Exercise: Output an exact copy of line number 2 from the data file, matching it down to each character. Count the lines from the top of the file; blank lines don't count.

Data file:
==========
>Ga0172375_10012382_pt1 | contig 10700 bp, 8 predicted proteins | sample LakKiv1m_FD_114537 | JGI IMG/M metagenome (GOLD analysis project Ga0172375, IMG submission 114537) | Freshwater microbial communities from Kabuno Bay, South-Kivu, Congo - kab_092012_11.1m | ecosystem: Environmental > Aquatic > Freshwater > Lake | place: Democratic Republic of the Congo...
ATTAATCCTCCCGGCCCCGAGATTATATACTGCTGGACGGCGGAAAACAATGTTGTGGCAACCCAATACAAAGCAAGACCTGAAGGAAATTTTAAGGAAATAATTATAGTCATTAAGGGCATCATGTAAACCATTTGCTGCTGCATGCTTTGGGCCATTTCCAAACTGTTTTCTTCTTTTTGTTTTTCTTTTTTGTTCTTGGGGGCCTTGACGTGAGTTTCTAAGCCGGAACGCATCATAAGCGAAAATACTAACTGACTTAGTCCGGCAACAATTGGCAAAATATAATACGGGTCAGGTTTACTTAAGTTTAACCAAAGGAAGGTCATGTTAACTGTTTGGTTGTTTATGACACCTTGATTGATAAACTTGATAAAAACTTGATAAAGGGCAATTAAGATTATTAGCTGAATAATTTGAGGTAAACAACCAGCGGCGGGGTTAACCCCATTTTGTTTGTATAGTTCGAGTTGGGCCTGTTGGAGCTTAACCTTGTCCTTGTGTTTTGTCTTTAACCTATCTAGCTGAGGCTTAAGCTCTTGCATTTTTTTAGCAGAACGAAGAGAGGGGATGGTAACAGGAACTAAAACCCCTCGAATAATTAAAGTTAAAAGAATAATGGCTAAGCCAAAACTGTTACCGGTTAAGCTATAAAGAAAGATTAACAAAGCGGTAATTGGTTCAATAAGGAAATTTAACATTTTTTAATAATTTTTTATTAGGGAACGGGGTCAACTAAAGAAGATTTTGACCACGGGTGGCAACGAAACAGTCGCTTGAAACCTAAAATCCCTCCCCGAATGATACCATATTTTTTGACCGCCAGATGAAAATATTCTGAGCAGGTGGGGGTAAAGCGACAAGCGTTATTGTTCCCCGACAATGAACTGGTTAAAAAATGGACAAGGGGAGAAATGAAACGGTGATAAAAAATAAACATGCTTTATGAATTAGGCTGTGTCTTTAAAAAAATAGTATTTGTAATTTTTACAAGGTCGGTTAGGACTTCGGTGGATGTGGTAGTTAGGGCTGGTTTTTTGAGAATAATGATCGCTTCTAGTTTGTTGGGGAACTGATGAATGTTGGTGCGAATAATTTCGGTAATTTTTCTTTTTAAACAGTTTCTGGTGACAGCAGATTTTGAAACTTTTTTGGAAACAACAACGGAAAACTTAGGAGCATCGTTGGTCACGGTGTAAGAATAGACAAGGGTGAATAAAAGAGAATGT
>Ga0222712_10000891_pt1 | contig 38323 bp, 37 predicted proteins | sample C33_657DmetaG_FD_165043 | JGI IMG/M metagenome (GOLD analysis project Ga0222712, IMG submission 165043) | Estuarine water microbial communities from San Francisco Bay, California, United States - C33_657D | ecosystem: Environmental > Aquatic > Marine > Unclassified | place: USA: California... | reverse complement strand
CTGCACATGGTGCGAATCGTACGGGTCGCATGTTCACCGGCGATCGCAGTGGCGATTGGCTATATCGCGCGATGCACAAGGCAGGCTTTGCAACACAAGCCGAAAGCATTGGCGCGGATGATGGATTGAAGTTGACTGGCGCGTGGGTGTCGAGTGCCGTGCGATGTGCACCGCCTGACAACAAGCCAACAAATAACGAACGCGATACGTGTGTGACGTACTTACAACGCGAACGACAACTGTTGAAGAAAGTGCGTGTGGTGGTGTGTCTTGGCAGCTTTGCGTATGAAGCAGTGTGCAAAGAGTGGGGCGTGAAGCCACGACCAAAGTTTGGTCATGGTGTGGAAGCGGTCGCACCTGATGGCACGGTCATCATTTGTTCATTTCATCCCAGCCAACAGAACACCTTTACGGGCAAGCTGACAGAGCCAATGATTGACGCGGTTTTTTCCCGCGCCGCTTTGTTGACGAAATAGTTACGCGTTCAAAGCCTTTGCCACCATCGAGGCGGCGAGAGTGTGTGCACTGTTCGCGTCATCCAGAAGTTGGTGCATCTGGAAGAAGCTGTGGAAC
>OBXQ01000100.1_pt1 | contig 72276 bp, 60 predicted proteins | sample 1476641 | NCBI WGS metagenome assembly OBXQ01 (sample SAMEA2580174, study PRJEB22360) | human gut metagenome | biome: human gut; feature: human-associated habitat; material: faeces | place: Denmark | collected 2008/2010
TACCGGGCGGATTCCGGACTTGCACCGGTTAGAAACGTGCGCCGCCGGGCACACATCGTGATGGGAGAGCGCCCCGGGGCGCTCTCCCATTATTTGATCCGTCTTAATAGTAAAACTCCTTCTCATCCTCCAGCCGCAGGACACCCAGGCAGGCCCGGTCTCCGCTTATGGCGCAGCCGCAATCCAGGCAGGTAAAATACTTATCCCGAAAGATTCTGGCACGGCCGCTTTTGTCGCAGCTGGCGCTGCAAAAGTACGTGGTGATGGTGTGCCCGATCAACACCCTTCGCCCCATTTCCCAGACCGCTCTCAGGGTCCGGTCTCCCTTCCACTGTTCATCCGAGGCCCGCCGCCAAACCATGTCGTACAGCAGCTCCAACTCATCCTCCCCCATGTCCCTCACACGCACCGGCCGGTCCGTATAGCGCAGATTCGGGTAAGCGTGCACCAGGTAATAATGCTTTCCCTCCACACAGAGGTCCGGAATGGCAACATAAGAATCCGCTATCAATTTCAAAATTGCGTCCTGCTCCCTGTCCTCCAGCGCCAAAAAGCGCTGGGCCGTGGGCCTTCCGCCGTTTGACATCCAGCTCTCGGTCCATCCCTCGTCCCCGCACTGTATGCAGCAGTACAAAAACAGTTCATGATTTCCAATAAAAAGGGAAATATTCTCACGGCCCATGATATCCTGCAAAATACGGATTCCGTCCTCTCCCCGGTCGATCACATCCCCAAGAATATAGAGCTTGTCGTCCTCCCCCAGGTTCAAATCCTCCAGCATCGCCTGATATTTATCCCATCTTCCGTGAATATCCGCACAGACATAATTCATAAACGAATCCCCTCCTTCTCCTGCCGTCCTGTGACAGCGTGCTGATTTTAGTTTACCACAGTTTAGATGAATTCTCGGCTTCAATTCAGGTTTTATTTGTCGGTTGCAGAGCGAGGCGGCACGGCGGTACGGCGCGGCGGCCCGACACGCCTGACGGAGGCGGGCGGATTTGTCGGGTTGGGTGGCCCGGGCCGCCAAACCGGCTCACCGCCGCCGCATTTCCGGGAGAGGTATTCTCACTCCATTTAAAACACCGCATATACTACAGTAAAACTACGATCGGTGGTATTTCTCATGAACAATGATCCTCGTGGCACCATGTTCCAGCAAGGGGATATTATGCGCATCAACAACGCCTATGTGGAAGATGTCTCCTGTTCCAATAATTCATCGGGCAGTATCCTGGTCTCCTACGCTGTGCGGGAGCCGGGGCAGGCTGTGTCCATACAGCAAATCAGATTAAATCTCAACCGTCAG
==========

ATTAATCCTCCCGGCCCCGAGATTATATACTGCTGGACGGCGGAAAACAATGTTGTGGCAACCCAATACAAAGCAAGACCTGAAGGAAATTTTAAGGAAATAATTATAGTCATTAAGGGCATCATGTAAACCATTTGCTGCTGCATGCTTTGGGCCATTTCCAAACTGTTTTCTTCTTTTTGTTTTTCTTTTTTGTTCTTGGGGGCCTTGACGTGAGTTTCTAAGCCGGAACGCATCATAAGCGAAAATACTAACTGACTTAGTCCGGCAACAATTGGCAAAATATAATACGGGTCAGGTTTACTTAAGTTTAACCAAAGGAAGGTCATGTTAACTGTTTGGTTGTTTATGACACCTTGATTGATAAACTTGATAAAAACTTGATAAAGGGCAATTAAGATTATTAGCTGAATAATTTGAGGTAAACAACCAGCGGCGGGGTTAACCCCATTTTGTTTGTATAGTTCGAGTTGGGCCTGTTGGAGCTTAACCTTGTCCTTGTGTTTTGTCTTTAACCTATCTAGCTGAGGCTTAAGCTCTTGCATTTTTTTAGCAGAACGAAGAGAGGGGATGGTAACAGGAACTAAAACCCCTCGAATAATTAAAGTTAAAAGAATAATGGCTAAGCCAAAACTGTTACCGGTTAAGCTATAAAGAAAGATTAACAAAGCGGTAATTGGTTCAATAAGGAAATTTAACATTTTTTAATAATTTTTTATTAGGGAACGGGGTCAACTAAAGAAGATTTTGACCACGGGTGGCAACGAAACAGTCGCTTGAAACCTAAAATCCCTCCCCGAATGATACCATATTTTTTGACCGCCAGATGAAAATATTCTGAGCAGGTGGGGGTAAAGCGACAAGCGTTATTGTTCCCCGACAATGAACTGGTTAAAAAATGGACAAGGGGAGAAATGAAACGGTGATAAAAAATAAACATGCTTTATGAATTAGGCTGTGTCTTTAAAAAAATAGTATTTGTAATTTTTACAAGGTCGGTTAGGACTTCGGTGGATGTGGTAGTTAGGGCTGGTTTTTTGAGAATAATGATCGCTTCTAGTTTGTTGGGGAACTGATGAATGTTGGTGCGAATAATTTCGGTAATTTTTCTTTTTAAACAGTTTCTGGTGACAGCAGATTTTGAAACTTTTTTGGAAACAACAACGGAAAACTTAGGAGCATCGTTGGTCACGGTGTAAGAATAGACAAGGGTGAATAAAAGAGAATGT